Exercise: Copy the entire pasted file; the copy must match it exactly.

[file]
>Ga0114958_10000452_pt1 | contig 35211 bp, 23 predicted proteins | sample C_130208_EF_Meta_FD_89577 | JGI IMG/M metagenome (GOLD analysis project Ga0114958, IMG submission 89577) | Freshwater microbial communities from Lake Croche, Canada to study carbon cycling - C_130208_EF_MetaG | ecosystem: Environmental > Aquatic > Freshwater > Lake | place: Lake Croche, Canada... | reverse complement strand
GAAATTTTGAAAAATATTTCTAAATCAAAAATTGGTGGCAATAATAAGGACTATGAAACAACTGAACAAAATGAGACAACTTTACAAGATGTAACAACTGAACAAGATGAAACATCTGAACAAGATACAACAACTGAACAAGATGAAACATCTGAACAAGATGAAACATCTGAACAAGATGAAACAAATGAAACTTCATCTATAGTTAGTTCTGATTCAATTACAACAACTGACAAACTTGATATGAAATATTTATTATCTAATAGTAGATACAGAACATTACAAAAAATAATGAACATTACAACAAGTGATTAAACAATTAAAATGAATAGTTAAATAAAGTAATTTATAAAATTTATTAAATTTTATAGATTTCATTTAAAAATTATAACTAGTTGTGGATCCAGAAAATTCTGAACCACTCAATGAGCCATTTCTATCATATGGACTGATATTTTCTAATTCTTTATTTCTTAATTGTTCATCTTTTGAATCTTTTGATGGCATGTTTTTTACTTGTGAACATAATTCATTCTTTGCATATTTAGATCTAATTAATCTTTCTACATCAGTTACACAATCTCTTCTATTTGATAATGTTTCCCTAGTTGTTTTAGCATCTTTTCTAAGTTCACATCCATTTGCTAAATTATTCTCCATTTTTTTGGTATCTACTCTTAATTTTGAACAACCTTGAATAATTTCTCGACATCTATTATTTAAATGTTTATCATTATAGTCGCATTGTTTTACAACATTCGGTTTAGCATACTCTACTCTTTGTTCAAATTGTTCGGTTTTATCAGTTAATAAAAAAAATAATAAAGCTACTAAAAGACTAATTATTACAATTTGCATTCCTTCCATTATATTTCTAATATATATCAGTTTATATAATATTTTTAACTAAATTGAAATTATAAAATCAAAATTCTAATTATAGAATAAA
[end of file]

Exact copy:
>Ga0114958_10000452_pt1 | contig 35211 bp, 23 predicted proteins | sample C_130208_EF_Meta_FD_89577 | JGI IMG/M metagenome (GOLD analysis project Ga0114958, IMG submission 89577) | Freshwater microbial communities from Lake Croche, Canada to study carbon cycling - C_130208_EF_MetaG | ecosystem: Environmental > Aquatic > Freshwater > Lake | place: Lake Croche, Canada... | reverse complement strand
GAAATTTTGAAAAATATTTCTAAATCAAAAATTGGTGGCAATAATAAGGACTATGAAACAACTGAACAAAATGAGACAACTTTACAAGATGTAACAACTGAACAAGATGAAACATCTGAACAAGATACAACAACTGAACAAGATGAAACATCTGAACAAGATGAAACATCTGAACAAGATGAAACAAATGAAACTTCATCTATAGTTAGTTCTGATTCAATTACAACAACTGACAAACTTGATATGAAATATTTATTATCTAATAGTAGATACAGAACATTACAAAAAATAATGAACATTACAACAAGTGATTAAACAATTAAAATGAATAGTTAAATAAAGTAATTTATAAAATTTATTAAATTTTATAGATTTCATTTAAAAATTATAACTAGTTGTGGATCCAGAAAATTCTGAACCACTCAATGAGCCATTTCTATCATATGGACTGATATTTTCTAATTCTTTATTTCTTAATTGTTCATCTTTTGAATCTTTTGATGGCATGTTTTTTACTTGTGAACATAATTCATTCTTTGCATATTTAGATCTAATTAATCTTTCTACATCAGTTACACAATCTCTTCTATTTGATAATGTTTCCCTAGTTGTTTTAGCATCTTTTCTAAGTTCACATCCATTTGCTAAATTATTCTCCATTTTTTTGGTATCTACTCTTAATTTTGAACAACCTTGAATAATTTCTCGACATCTATTATTTAAATGTTTATCATTATAGTCGCATTGTTTTACAACATTCGGTTTAGCATACTCTACTCTTTGTTCAAATTGTTCGGTTTTATCAGTTAATAAAAAAAATAATAAAGCTACTAAAAGACTAATTATTACAATTTGCATTCCTTCCATTATATTTCTAATATATATCAGTTTATATAATATTTTTAACTAAATTGAAATTATAAAATCAAAATTCTAATTATAGAATAAA